Good news for Jefferson County. The Alabama Supreme Court ruled Friday that the county will not have to refund $100 million from a replacement occupational tax.
The original job tax was struck down and the occupational tax that passed the Alabama legislature was also declared unconstitutional. Refunds were ordered in the tax was struck down.
Attorneys sought to have refunds declared in the replacement tax but the state high court disagreed. Jefferson County Manager Tony Petelos says it would have created a financial hardship for the county.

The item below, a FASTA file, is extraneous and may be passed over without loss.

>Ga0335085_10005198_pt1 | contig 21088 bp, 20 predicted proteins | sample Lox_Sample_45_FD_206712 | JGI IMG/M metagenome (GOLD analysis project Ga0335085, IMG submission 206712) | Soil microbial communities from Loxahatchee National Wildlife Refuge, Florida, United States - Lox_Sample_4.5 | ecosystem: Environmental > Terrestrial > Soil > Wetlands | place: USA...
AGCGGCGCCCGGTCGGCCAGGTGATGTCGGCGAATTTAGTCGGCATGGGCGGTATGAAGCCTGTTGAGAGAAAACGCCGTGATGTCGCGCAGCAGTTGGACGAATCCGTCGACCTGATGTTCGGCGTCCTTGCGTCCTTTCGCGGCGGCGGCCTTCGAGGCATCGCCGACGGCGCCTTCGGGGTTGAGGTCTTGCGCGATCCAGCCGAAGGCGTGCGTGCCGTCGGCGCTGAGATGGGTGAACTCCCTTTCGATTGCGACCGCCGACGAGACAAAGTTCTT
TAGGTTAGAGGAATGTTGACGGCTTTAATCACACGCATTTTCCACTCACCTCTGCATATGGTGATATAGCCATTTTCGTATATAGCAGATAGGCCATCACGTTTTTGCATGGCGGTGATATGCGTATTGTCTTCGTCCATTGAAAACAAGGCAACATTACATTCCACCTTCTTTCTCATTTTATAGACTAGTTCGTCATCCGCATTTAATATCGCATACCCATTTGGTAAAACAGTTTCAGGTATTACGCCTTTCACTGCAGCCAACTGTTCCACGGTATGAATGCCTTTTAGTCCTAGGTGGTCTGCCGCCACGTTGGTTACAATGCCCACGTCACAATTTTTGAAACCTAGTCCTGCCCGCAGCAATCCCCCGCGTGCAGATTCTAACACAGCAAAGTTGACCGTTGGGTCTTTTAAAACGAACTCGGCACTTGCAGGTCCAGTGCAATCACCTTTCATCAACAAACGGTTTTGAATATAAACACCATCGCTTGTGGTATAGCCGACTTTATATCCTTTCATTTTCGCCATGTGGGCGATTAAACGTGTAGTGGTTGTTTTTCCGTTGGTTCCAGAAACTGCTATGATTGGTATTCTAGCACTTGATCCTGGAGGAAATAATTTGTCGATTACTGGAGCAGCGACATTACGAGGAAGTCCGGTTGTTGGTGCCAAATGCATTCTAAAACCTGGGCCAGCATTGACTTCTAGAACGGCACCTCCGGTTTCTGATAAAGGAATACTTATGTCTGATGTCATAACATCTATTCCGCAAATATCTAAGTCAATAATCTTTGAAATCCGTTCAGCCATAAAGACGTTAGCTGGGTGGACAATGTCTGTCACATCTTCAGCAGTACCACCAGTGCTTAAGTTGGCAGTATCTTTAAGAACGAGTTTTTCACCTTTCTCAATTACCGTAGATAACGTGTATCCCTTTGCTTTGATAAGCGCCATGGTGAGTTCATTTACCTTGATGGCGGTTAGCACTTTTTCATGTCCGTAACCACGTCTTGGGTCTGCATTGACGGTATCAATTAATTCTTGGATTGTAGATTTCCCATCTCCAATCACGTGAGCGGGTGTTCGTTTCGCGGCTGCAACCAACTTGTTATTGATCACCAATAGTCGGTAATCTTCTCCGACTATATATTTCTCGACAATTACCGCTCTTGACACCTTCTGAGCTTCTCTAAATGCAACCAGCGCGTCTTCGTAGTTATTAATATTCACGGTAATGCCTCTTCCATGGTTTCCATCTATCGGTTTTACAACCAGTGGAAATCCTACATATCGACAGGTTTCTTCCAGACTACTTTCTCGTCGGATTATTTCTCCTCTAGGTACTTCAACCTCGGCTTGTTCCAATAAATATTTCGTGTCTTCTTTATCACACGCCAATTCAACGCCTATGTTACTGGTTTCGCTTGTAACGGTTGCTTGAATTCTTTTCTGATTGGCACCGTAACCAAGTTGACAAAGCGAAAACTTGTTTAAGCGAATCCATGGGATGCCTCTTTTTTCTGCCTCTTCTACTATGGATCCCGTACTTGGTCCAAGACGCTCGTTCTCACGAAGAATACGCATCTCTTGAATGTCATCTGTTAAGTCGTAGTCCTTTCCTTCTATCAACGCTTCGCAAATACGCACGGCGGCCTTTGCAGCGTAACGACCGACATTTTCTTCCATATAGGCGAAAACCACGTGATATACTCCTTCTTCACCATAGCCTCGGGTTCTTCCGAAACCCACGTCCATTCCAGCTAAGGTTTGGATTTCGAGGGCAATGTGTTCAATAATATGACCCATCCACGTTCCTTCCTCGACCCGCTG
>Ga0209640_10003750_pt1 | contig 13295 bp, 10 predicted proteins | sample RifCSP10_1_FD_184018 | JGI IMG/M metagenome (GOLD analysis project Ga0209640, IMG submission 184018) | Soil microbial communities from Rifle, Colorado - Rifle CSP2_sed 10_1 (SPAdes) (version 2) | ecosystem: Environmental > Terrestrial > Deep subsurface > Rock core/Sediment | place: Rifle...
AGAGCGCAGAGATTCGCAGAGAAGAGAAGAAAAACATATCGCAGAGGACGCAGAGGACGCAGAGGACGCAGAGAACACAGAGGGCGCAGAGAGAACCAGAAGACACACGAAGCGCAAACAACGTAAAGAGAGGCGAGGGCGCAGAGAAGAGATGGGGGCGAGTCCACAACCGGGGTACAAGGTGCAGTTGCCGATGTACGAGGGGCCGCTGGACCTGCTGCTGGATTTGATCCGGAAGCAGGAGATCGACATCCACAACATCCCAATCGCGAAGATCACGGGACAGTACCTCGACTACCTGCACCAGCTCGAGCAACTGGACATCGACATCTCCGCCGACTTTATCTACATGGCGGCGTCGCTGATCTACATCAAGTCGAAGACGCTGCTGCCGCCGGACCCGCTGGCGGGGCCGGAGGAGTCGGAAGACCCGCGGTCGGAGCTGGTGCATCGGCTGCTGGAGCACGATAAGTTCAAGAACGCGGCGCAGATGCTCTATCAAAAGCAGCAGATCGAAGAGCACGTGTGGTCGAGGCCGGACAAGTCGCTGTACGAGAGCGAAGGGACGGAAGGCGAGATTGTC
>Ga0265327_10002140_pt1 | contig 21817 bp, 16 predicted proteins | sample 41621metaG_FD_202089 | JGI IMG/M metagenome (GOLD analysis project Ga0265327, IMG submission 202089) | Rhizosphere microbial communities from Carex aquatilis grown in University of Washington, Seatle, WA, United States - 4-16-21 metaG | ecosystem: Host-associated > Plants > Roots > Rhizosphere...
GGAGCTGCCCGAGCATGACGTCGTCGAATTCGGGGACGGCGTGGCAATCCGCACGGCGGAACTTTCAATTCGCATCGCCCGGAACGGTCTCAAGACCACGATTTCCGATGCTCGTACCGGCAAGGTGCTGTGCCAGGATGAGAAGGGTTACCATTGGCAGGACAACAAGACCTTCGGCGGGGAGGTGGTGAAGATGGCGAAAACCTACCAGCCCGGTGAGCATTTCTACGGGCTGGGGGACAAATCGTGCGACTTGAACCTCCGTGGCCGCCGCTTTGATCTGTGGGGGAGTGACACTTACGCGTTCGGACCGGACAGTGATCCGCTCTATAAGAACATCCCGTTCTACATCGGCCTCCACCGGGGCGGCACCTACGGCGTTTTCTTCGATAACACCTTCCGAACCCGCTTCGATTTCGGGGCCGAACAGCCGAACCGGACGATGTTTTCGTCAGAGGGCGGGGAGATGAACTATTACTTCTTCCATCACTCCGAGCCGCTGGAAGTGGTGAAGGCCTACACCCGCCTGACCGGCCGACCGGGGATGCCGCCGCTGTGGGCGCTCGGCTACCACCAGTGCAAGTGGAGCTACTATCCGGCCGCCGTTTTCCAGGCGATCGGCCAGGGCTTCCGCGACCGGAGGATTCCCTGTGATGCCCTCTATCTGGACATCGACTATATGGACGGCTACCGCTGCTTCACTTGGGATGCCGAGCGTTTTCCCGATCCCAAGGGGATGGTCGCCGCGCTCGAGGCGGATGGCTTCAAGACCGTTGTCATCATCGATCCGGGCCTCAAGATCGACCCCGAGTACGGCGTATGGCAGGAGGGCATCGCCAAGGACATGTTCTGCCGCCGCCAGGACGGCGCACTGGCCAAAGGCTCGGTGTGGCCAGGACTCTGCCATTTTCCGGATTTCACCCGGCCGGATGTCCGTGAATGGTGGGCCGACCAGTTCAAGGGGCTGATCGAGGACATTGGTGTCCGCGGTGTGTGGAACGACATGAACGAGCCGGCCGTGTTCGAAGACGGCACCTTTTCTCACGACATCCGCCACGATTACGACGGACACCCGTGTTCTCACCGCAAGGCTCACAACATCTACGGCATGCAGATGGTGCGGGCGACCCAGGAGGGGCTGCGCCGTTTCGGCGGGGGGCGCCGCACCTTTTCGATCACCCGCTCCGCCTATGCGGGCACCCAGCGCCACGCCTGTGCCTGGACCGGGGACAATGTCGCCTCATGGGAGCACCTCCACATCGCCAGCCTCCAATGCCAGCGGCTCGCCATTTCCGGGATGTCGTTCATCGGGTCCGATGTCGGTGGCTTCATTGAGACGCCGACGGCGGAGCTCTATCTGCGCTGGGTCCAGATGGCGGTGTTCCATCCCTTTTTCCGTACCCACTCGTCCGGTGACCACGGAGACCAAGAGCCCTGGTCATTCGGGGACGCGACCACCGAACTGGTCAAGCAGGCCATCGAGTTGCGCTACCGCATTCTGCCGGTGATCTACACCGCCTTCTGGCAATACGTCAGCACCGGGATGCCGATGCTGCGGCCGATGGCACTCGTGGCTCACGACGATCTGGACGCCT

"We are struggling because of the loss of the occupational tax revenue it generated. For us to have to cough up $100 million dollars would be absolutely devastating to the county and the services we provide," Petelos said.
In another ruling Jefferson County can keep $6.5 million it received as a part of the settlement over the old job tax after the county agreed not to implement it retroactively back to 1999.
Meanwhile talks continue with creditors to end the county's bankruptcy. Jefferson County Commission President David Carrington will return from Los Angeles today. Carrington and Commissioner Jimmie Stephens have been involved in talks with creditors about a consensual agreement to end bankruptcy. Carrington says there is no agreement now and talks will resume in New York in December.
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